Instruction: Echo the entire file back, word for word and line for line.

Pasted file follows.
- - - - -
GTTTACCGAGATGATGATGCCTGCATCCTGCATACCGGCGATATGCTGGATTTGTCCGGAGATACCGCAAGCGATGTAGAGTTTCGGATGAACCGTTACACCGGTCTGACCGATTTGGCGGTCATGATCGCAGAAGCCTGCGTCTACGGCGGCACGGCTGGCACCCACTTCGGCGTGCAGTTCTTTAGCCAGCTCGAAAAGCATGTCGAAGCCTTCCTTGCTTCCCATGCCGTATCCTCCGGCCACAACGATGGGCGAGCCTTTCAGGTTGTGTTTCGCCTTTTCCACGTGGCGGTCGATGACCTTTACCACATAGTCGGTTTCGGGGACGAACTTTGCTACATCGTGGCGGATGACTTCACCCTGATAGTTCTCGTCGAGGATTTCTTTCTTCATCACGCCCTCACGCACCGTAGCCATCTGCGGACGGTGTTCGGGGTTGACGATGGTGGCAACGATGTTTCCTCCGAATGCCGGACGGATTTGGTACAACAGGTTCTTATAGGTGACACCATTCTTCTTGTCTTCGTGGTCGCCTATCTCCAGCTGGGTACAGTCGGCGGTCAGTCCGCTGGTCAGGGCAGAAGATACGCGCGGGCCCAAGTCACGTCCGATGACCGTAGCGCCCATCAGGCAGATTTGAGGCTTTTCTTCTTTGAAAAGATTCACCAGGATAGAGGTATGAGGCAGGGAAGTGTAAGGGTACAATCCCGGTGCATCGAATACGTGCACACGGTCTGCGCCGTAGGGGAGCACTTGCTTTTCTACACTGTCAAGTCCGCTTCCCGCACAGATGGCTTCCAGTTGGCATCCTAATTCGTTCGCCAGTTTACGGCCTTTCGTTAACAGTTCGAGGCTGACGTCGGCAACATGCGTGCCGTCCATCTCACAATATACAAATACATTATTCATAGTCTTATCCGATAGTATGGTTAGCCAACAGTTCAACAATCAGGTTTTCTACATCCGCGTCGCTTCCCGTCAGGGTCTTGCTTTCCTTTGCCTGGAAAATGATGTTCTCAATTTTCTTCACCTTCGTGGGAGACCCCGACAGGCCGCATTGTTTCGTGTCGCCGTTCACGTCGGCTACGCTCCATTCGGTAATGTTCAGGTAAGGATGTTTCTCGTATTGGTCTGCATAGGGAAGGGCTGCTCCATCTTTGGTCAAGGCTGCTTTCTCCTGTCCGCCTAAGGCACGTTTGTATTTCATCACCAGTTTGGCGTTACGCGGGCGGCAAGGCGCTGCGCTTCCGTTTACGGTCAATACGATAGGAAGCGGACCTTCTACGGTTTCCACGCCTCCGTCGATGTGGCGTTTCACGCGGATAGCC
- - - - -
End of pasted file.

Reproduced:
GTTTACCGAGATGATGATGCCTGCATCCTGCATACCGGCGATATGCTGGATTTGTCCGGAGATACCGCAAGCGATGTAGAGTTTCGGATGAACCGTTACACCGGTCTGACCGATTTGGCGGTCATGATCGCAGAAGCCTGCGTCTACGGCGGCACGGCTGGCACCCACTTCGGCGTGCAGTTCTTTAGCCAGCTCGAAAAGCATGTCGAAGCCTTCCTTGCTTCCCATGCCGTATCCTCCGGCCACAACGATGGGCGAGCCTTTCAGGTTGTGTTTCGCCTTTTCCACGTGGCGGTCGATGACCTTTACCACATAGTCGGTTTCGGGGACGAACTTTGCTACATCGTGGCGGATGACTTCACCCTGATAGTTCTCGTCGAGGATTTCTTTCTTCATCACGCCCTCACGCACCGTAGCCATCTGCGGACGGTGTTCGGGGTTGACGATGGTGGCAACGATGTTTCCTCCGAATGCCGGACGGATTTGGTACAACAGGTTCTTATAGGTGACACCATTCTTCTTGTCTTCGTGGTCGCCTATCTCCAGCTGGGTACAGTCGGCGGTCAGTCCGCTGGTCAGGGCAGAAGATACGCGCGGGCCCAAGTCACGTCCGATGACCGTAGCGCCCATCAGGCAGATTTGAGGCTTTTCTTCTTTGAAAAGATTCACCAGGATAGAGGTATGAGGCAGGGAAGTGTAAGGGTACAATCCCGGTGCATCGAATACGTGCACACGGTCTGCGCCGTAGGGGAGCACTTGCTTTTCTACACTGTCAAGTCCGCTTCCCGCACAGATGGCTTCCAGTTGGCATCCTAATTCGTTCGCCAGTTTACGGCCTTTCGTTAACAGTTCGAGGCTGACGTCGGCAACATGCGTGCCGTCCATCTCACAATATACAAATACATTATTCATAGTCTTATCCGATAGTATGGTTAGCCAACAGTTCAACAATCAGGTTTTCTACATCCGCGTCGCTTCCCGTCAGGGTCTTGCTTTCCTTTGCCTGGAAAATGATGTTCTCAATTTTCTTCACCTTCGTGGGAGACCCCGACAGGCCGCATTGTTTCGTGTCGCCGTTCACGTCGGCTACGCTCCATTCGGTAATGTTCAGGTAAGGATGTTTCTCGTATTGGTCTGCATAGGGAAGGGCTGCTCCATCTTTGGTCAAGGCTGCTTTCTCCTGTCCGCCTAAGGCACGTTTGTATTTCATCACCAGTTTGGCGTTACGCGGGCGGCAAGGCGCTGCGCTTCCGTTTACGGTCAATACGATAGGAAGCGGACCTTCTACGGTTTCCACGCCTCCGTCGATGTGGCGTTTCACGCGGATAGCC